Challenged Child and Friends was abuzz with honking horns, blue lights, fire trucks, an all-terrain vehicle and other attractions that brought smiles to the faces of students Thursday morning.
The school for children with disabilities and their typically developing peers, which has kids ranging from 6 months old to 6 years old, can’t take field trips, so a wide variety of community partners showed up at the Murphy Drive school to provide some on-campus fun as part of the school’s community outreach day.
Wyatt, 4, dressed up as a soldier.
“I like police cars and fire trucks,” he said.
He got a chance to see both as a Gainesville Fire Department truck, a Gainesville Police car, a Hall County Sheriff’s Office vehicle and a Georgia State Patrol car were in the parking lot and available for students to hop in.
Some students dressed as firefighters, police officers and doctors.
Another of the other more popular elements for the kids was hearing the horn honk on trucks from Simpson Trucking and Grading and Southeastern Freight Lines.
“Our community is amazing,” said Jamie Reynolds, Challenged Child and Friends executive director. “They come and ask what more they can do.”
Shana Ramsey, the school’s program support coordinator, said the school has now held the community outreach day for five years. She’s grateful for the support of the school’s partners and especially their role in Thursday’s event that was also open to parents and grandparents of students. And, of course, the sights and sounds had the kids enjoying themselves.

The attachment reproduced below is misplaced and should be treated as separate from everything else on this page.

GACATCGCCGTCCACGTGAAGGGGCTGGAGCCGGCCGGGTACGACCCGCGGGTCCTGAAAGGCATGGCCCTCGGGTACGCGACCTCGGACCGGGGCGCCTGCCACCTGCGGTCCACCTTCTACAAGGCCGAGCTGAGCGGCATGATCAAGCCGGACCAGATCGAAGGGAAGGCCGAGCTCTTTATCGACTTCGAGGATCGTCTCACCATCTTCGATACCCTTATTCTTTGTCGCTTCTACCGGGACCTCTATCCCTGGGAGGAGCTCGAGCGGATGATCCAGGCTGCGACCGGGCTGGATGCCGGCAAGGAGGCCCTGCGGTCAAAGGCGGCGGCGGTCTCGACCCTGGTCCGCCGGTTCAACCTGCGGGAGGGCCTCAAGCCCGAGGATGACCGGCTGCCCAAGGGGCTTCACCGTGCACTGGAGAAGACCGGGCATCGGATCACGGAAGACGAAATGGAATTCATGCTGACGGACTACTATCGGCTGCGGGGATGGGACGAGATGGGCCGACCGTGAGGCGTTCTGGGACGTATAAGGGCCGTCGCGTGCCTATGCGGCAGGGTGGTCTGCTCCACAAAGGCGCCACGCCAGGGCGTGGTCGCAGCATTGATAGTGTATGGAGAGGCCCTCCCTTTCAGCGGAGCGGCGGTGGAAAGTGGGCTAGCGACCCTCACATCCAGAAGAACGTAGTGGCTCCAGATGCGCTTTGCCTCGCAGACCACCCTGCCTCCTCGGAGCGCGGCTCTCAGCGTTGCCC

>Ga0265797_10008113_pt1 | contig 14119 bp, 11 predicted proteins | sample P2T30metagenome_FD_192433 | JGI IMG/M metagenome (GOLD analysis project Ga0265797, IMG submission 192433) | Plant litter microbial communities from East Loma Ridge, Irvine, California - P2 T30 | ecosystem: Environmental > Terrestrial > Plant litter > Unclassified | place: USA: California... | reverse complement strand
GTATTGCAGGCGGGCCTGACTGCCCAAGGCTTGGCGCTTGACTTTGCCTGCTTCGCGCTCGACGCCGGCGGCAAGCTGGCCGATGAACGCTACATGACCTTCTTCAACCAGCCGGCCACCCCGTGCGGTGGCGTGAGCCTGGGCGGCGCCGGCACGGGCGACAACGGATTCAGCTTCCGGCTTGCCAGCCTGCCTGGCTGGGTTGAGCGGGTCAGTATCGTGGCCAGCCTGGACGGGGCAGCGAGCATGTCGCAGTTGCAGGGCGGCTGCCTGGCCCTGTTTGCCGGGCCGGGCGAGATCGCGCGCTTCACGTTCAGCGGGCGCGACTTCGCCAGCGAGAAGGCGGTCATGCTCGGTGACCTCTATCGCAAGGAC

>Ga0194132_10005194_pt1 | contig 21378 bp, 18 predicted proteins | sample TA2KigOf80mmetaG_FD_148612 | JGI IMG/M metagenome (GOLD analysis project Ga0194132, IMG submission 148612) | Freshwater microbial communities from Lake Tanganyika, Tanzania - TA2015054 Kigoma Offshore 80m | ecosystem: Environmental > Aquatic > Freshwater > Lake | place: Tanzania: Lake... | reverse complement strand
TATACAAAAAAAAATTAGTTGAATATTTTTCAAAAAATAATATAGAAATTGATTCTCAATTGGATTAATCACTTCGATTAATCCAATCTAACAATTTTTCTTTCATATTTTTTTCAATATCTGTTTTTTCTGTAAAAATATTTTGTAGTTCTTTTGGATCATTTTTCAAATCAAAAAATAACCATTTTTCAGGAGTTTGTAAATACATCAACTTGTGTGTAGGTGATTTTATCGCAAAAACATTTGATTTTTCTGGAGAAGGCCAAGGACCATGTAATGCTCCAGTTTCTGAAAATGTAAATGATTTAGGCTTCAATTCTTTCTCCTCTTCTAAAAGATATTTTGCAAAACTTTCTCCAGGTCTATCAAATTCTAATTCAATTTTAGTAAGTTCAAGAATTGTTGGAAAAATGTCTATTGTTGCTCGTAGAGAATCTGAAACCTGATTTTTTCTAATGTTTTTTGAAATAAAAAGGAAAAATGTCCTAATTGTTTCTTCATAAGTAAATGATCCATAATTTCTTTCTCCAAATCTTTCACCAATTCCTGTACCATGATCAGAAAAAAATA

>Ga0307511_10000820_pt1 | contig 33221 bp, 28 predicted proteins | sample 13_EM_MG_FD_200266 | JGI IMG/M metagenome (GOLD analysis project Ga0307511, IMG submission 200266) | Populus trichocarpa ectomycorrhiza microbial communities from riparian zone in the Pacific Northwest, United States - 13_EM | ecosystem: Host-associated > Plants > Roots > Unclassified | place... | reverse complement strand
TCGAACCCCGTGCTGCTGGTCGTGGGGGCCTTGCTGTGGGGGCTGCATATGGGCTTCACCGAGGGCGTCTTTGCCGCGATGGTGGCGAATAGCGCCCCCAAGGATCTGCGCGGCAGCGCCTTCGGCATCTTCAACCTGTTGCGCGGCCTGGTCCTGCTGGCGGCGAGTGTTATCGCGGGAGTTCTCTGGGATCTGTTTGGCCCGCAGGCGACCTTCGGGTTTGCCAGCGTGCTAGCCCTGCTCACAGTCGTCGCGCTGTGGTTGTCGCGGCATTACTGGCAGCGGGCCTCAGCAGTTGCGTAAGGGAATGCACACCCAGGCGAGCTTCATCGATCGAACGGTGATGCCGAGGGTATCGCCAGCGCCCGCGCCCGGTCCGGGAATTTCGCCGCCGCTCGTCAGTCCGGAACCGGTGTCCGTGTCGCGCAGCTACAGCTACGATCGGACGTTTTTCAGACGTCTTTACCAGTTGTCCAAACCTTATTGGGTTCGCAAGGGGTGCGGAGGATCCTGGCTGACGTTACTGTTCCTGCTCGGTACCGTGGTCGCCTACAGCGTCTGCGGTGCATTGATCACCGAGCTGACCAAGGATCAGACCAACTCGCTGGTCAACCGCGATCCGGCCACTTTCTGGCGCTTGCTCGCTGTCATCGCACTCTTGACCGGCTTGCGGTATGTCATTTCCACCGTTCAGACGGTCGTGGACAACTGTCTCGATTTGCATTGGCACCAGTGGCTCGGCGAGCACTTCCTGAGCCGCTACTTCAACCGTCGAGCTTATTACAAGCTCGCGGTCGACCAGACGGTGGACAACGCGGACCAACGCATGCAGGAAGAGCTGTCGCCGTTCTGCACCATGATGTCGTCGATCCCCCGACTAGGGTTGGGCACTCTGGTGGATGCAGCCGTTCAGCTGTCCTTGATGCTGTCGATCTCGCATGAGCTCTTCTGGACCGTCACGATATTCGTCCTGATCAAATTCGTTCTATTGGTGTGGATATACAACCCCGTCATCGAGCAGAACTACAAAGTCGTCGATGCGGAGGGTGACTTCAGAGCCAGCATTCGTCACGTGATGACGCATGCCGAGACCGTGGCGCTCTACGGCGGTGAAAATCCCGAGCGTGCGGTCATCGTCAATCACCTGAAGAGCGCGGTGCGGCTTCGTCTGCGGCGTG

“They absolutely love it,” Ramsey said.
Jana Siderakis, a teacher at the school, said it’s good for the kids to see firemen and police in such a setting so they won’t be scared when they see them in the future.
“This is one of the best activities for them because it’s their heroes,” Siderakis said.
And Gainesville Police Cpl. Jessica Van said she and her fellow officers enjoy getting to interact with children in a good context because people are often experiencing something bad when law enforcement responds.
“It’s a more positive and controlled atmosphere,” Van said.
Katie Harrison’s son Hawk suffers from seizures. She said the school, which Hawk attends twice a week, is a place she feels comfortable bringing him.
“He’s blossomed,” Harrison said.
James Anderson was on hand with the Simpson Trucking and Grading truck, displaying some of its features and the especially popular sound of its horn.
“I like seeing the kids’ faces light up when they get in there and blow the horn,” Anderson said.
It was his first time at the school. Reynolds said she appreciates people like Anderson getting their first in-person look at the school and its work. She is hopeful those who saw the school and some of what it offers will encourage others to volunteer at Challenged Child and Friends.
The day certainly made an impression on Anderson.
“I hope I get to come back every year,” Anderson said.